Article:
65 of 70 people found the following review helpful
Fascinating Science of Visual Art,
This review is from: Vision and Art: The Biology of Seeing (Hardcover)
Some teasers on the back cover:
"Why do Claude Monet's fields of flowers seem to wave in the breeze?"
"What is the secret of Mona Lisa's smile?"
The first two chapters cover some scientific fundamentals- how light and the human vision works. While this is all very scientific, every effort is made to make it understandable, with plenty of full-color diagrams illustrating the concepts. While these 2 chapters are not the easiest to read, they're not rocket science either, and provide a valuable foundation for the rest of the book. Not essential but VERY useful.
Things start to get interesting toward the end of the 2nd chapter, when we start to understand what a red/green colorblind person sees. But the best stuff starts to come in the third chapter ("Luminance and Night Vision"). Plenty of interesting illustrations are provided in this chapter (like red cherries in a blue bowl, where the cherries appear brighter or darker than the bowl depending on the ambient light, or flickering polkadots), and continues until the rest of a book, making it a truly fascinating read.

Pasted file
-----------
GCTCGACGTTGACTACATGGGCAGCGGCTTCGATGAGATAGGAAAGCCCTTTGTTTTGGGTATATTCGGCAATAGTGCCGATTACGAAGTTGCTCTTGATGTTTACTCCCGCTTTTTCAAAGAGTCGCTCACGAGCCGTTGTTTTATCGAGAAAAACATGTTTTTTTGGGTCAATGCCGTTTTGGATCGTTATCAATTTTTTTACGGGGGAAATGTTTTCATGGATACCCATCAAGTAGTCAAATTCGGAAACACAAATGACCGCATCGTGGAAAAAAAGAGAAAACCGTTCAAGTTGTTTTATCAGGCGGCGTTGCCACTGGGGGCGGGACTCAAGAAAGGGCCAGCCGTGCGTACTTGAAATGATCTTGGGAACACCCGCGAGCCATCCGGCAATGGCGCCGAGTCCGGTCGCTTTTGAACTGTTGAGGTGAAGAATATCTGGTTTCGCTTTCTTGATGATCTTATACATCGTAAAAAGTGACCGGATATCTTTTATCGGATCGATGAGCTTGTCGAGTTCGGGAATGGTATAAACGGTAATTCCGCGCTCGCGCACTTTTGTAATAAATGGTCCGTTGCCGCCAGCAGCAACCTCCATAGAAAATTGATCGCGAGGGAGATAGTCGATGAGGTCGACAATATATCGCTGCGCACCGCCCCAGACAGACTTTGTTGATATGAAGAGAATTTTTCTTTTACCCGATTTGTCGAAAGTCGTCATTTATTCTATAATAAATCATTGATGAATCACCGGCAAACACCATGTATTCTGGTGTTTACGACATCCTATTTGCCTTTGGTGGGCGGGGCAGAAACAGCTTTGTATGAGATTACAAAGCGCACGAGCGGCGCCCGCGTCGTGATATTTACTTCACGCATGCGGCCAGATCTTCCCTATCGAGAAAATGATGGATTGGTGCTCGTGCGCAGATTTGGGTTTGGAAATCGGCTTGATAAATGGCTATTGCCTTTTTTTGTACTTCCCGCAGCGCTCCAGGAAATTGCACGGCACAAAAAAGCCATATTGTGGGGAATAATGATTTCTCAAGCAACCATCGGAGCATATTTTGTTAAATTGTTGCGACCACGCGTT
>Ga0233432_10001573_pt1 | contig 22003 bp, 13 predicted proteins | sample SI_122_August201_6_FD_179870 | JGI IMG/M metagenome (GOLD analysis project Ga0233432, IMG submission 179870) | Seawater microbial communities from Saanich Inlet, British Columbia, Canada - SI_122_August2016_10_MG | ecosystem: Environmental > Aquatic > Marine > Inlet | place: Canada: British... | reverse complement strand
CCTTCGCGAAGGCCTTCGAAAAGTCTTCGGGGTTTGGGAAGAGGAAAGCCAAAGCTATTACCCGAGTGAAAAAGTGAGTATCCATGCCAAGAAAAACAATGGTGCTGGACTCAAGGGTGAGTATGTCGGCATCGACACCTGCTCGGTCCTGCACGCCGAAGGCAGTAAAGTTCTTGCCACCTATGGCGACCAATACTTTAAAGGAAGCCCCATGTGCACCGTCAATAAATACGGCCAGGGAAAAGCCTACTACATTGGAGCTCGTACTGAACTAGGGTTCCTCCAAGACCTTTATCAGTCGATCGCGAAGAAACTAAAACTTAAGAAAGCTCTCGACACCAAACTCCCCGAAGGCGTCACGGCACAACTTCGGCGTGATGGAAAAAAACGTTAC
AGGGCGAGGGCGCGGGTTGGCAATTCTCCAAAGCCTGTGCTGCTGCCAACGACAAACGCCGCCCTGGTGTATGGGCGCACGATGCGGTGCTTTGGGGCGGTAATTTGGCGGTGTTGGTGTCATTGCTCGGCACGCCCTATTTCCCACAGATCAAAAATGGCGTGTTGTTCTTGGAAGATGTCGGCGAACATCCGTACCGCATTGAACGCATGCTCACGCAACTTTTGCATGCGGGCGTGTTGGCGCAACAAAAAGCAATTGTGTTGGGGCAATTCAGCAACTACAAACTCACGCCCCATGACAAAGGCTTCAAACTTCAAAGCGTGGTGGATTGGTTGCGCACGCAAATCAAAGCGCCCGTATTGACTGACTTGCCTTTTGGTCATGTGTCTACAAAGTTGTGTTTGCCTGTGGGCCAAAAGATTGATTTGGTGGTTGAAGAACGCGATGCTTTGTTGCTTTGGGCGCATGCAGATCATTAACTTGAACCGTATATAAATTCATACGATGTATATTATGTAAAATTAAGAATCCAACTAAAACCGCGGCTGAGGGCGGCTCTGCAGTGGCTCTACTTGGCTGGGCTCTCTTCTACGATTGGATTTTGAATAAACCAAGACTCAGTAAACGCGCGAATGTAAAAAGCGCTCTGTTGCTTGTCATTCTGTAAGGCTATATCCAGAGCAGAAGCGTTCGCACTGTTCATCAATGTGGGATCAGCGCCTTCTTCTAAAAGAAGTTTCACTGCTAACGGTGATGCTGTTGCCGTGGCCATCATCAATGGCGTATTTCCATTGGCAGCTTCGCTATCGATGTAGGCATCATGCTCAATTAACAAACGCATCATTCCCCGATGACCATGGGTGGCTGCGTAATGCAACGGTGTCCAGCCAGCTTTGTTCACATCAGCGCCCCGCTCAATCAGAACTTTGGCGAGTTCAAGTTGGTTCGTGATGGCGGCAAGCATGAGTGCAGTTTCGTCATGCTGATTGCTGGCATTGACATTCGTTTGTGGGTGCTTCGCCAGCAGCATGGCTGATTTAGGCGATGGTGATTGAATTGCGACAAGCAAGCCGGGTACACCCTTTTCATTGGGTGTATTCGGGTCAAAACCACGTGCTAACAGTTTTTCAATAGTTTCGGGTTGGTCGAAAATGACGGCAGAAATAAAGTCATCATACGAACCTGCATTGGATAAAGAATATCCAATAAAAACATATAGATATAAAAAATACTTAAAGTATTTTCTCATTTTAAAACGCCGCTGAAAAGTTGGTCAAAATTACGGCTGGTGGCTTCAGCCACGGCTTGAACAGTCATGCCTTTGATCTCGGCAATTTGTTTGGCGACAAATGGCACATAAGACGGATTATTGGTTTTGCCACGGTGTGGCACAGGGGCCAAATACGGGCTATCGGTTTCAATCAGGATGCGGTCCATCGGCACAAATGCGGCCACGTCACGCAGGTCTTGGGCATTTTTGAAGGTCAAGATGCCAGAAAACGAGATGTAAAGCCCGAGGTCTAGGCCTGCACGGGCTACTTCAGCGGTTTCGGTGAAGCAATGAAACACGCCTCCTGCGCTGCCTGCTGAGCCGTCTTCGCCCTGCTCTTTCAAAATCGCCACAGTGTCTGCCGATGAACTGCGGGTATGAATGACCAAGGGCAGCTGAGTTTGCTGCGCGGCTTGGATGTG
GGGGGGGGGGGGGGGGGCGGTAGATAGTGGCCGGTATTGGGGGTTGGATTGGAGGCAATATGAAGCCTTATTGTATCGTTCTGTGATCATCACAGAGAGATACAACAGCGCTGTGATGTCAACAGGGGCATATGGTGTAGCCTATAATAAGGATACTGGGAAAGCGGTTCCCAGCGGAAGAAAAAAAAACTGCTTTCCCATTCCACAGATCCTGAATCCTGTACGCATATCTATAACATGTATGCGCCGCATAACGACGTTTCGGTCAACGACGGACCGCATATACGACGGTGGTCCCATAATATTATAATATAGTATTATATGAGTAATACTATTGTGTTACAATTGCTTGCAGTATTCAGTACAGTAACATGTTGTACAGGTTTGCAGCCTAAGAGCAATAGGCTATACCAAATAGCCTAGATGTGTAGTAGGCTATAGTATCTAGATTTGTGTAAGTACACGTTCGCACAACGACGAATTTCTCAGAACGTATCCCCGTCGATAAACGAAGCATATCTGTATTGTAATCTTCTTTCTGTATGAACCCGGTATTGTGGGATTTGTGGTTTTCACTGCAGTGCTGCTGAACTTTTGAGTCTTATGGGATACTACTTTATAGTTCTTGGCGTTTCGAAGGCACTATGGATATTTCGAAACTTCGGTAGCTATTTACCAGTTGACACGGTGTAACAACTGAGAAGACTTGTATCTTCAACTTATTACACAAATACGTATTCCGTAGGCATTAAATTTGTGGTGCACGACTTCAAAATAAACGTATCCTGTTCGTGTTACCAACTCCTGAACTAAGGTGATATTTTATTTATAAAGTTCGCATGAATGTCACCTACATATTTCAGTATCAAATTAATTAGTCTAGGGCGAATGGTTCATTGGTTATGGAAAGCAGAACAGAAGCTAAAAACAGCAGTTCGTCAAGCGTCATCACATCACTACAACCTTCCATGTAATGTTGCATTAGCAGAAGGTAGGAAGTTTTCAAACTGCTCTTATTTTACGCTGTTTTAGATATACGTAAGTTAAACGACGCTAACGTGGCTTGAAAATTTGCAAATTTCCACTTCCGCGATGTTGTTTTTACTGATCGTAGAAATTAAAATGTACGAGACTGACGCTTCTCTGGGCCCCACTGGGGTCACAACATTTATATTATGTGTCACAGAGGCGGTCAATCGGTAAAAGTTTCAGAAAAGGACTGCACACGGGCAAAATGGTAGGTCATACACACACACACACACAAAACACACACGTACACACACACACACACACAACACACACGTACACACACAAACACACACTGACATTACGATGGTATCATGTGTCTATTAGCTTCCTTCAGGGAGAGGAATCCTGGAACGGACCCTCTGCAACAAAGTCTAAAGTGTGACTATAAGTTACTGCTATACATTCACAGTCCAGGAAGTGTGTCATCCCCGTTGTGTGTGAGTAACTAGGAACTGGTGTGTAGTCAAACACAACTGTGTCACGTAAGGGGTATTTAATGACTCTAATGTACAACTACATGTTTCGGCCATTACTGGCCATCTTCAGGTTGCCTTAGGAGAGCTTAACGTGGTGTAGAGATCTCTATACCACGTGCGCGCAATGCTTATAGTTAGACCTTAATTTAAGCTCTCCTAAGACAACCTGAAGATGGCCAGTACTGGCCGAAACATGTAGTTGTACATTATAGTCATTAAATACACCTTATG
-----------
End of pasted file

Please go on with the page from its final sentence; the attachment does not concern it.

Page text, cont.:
Oh, and the explanation on Mona Lisa's enigmatic smile is very convincing.
I definitely recommend this book to anyone interested in both visual art and science.
I also recommend it to anyone who's interested in science and how things work- you'll appreciate some art pieces a lot more after reading this book.